Stocks end week down, shaken by global woes
The Dow average rose 59 points on Friday, but was down 1 percent for the week.
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The Dow Jones Industrial Average gained 59.79 points or 0.50 percent to close at about 12,044.40 on Friday. For the week, the blue chip index fell 1.03 percent.
The S&P 500 gained 9.16 points or 0.71 percent to close at 1,304.28 on Friday. For the week, the S&P 500 fell 1.28 percent.
The tech-heavy Nasdaq rose 14.59 points, or 0.54 percent, to close at 2,715.61 Friday. For the week, the Nasdaq fell 2.48 percent.
The CBOE Volatility Index, widely considered the best gauge of fear in the market, fell 6.6 percent this week to 20.31.
The U.S. equity markets have had a muted reaction to the Japanese quake on fairly light volume, as equity markets treaded water throughout most of the session.
Still, the market is at a "crucial spot" technically, as the S&P 500 is just sitting above its 50-day moving average of 1,300.13, Joseph Benanti, managing director at Rosenblatt Securities, told CNBC.com. "If we close lower, we’ll see a follow through in the early part of next week," he said.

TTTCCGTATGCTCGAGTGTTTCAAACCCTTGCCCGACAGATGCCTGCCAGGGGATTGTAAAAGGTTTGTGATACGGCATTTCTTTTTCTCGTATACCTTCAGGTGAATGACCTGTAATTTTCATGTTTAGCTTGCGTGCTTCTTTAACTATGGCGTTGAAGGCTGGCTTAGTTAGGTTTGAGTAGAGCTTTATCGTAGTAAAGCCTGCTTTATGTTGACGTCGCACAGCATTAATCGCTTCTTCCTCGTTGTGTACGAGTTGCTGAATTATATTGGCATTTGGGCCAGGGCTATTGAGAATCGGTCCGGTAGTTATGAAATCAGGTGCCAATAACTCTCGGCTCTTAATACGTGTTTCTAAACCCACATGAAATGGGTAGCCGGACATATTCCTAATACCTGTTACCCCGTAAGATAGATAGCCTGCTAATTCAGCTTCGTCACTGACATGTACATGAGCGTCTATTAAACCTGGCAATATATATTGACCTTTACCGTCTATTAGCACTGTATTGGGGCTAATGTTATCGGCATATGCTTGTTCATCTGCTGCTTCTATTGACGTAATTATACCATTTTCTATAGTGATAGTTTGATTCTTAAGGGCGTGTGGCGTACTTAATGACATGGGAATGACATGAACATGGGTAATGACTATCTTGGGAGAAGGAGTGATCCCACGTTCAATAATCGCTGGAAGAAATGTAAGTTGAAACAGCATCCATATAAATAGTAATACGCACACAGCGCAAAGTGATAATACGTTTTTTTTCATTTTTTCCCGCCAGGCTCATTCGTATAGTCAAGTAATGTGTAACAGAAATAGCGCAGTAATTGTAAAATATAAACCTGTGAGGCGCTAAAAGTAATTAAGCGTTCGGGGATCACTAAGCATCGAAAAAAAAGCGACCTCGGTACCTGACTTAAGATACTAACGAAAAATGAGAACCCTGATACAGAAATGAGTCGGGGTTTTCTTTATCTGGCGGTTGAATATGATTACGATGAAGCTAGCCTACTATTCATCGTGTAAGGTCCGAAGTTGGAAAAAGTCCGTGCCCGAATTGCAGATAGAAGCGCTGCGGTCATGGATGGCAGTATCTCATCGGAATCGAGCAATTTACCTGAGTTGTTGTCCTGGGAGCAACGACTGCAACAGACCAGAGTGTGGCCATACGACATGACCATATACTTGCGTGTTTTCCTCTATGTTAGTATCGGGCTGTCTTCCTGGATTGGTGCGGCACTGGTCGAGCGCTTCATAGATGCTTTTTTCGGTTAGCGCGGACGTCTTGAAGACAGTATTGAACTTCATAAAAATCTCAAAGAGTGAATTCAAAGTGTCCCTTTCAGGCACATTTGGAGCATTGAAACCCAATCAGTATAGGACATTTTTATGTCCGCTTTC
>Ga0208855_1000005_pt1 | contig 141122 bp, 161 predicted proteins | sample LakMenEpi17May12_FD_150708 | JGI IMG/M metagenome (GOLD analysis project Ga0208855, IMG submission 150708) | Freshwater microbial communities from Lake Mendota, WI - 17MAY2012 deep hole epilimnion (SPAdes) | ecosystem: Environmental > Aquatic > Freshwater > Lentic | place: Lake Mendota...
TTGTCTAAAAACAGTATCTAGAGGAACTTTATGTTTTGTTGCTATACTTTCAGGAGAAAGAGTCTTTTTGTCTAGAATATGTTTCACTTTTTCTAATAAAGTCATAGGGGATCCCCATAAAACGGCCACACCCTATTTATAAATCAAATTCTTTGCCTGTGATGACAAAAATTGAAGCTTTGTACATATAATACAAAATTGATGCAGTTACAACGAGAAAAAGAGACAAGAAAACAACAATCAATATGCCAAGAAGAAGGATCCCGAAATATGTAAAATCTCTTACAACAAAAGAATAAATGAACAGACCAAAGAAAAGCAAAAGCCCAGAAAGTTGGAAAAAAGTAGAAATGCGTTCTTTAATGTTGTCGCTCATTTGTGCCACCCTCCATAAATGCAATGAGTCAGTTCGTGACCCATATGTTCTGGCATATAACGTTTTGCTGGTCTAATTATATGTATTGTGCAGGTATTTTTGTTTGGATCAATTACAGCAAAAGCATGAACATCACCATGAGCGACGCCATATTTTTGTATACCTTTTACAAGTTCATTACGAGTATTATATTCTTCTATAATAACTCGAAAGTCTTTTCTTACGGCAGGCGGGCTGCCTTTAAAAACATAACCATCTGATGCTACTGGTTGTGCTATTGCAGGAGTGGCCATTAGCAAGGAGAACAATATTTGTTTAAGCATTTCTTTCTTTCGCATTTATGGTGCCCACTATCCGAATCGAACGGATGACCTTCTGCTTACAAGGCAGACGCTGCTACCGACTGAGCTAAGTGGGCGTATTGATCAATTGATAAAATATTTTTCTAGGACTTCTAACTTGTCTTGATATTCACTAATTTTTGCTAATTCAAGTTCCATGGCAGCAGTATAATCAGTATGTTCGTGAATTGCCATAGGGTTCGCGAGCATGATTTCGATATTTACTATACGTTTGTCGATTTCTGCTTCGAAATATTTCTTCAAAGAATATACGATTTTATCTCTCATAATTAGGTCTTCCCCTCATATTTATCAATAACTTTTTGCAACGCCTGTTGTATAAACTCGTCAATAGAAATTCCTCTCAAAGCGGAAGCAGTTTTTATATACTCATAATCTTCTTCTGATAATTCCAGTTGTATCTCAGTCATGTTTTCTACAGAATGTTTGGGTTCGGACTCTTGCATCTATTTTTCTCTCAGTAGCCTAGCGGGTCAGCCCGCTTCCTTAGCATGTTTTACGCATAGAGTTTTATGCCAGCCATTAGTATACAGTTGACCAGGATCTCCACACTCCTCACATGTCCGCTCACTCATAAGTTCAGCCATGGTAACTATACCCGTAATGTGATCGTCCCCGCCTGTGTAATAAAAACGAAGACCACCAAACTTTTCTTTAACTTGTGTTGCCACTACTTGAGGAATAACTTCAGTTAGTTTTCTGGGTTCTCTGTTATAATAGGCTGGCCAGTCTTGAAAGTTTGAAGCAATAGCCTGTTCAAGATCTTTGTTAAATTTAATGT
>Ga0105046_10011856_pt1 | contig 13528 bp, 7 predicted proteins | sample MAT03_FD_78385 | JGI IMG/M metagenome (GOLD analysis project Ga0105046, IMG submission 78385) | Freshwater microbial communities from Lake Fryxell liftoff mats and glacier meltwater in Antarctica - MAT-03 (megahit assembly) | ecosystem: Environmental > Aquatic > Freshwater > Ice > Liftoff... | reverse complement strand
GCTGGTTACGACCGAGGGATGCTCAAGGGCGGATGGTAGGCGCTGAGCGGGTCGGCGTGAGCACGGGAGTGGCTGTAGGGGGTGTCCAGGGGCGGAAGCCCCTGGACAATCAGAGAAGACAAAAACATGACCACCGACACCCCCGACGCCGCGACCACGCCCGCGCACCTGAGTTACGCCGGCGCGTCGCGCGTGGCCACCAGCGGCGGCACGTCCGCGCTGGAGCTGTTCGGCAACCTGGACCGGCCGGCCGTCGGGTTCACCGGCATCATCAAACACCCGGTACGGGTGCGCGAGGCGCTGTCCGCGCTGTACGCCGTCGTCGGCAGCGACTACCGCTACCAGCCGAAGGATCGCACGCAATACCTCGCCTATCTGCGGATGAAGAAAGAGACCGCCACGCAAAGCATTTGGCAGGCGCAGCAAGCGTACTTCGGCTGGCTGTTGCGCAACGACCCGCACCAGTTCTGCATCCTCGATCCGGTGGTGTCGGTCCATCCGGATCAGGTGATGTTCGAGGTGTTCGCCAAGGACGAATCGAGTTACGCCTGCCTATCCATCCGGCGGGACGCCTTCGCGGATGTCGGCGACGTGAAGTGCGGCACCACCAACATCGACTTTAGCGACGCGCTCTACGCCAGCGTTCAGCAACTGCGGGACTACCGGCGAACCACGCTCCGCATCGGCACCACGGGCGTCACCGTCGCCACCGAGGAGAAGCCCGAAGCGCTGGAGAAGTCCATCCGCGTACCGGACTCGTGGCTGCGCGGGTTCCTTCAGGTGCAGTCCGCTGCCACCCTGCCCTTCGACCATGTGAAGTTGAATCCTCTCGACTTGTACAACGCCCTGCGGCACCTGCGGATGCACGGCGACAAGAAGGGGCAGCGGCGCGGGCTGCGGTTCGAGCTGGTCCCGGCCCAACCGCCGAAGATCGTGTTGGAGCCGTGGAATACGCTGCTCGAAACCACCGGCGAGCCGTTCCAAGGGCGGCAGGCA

That softness could continue until the Federal Open Market Committee's announcement next Tuesday, where traders will look for a sense of the Fed's current thinking on its $600 billion bond buying program known as "quantitative easing 2."
"I think people are watching and waiting to see what happens next week," Benanti said.
Over the weekend, traders will remain focused on events in the Middle East, and its implications for oil prices, as well as the news flow out of Japan.
"Everybody's watching what's happening over the weekend," another trader said. "Nobody wants to make a bet one way or the other."